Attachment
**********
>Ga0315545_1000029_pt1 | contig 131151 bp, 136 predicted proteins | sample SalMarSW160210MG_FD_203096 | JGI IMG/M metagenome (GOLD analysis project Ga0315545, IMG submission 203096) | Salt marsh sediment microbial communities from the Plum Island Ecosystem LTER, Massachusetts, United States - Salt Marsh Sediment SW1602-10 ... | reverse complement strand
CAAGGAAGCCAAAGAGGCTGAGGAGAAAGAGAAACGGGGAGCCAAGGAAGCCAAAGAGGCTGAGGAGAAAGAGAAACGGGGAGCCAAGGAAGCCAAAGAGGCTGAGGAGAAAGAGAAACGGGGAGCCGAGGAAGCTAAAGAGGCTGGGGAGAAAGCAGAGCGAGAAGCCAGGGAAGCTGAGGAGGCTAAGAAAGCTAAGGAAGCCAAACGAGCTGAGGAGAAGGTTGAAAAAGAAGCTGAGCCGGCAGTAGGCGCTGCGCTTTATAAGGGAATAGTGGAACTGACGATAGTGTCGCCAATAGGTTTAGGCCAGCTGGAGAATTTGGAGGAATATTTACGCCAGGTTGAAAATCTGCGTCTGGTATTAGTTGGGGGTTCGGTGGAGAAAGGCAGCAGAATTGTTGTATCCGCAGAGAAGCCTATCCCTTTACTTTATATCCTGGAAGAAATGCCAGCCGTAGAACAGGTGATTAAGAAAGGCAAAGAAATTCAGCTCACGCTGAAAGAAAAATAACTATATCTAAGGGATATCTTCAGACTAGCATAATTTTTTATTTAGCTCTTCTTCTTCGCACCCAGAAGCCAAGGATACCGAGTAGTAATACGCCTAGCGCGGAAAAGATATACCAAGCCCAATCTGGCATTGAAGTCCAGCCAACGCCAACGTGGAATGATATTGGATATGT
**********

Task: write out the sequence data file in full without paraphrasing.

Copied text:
>Ga0315545_1000029_pt1 | contig 131151 bp, 136 predicted proteins | sample SalMarSW160210MG_FD_203096 | JGI IMG/M metagenome (GOLD analysis project Ga0315545, IMG submission 203096) | Salt marsh sediment microbial communities from the Plum Island Ecosystem LTER, Massachusetts, United States - Salt Marsh Sediment SW1602-10 ... | reverse complement strand
CAAGGAAGCCAAAGAGGCTGAGGAGAAAGAGAAACGGGGAGCCAAGGAAGCCAAAGAGGCTGAGGAGAAAGAGAAACGGGGAGCCAAGGAAGCCAAAGAGGCTGAGGAGAAAGAGAAACGGGGAGCCGAGGAAGCTAAAGAGGCTGGGGAGAAAGCAGAGCGAGAAGCCAGGGAAGCTGAGGAGGCTAAGAAAGCTAAGGAAGCCAAACGAGCTGAGGAGAAGGTTGAAAAAGAAGCTGAGCCGGCAGTAGGCGCTGCGCTTTATAAGGGAATAGTGGAACTGACGATAGTGTCGCCAATAGGTTTAGGCCAGCTGGAGAATTTGGAGGAATATTTACGCCAGGTTGAAAATCTGCGTCTGGTATTAGTTGGGGGTTCGGTGGAGAAAGGCAGCAGAATTGTTGTATCCGCAGAGAAGCCTATCCCTTTACTTTATATCCTGGAAGAAATGCCAGCCGTAGAACAGGTGATTAAGAAAGGCAAAGAAATTCAGCTCACGCTGAAAGAAAAATAACTATATCTAAGGGATATCTTCAGACTAGCATAATTTTTTATTTAGCTCTTCTTCTTCGCACCCAGAAGCCAAGGATACCGAGTAGTAATACGCCTAGCGCGGAAAAGATATACCAAGCCCAATCTGGCATTGAAGTCCAGCCAACGCCAACGTGGAATGATATTGGATATGT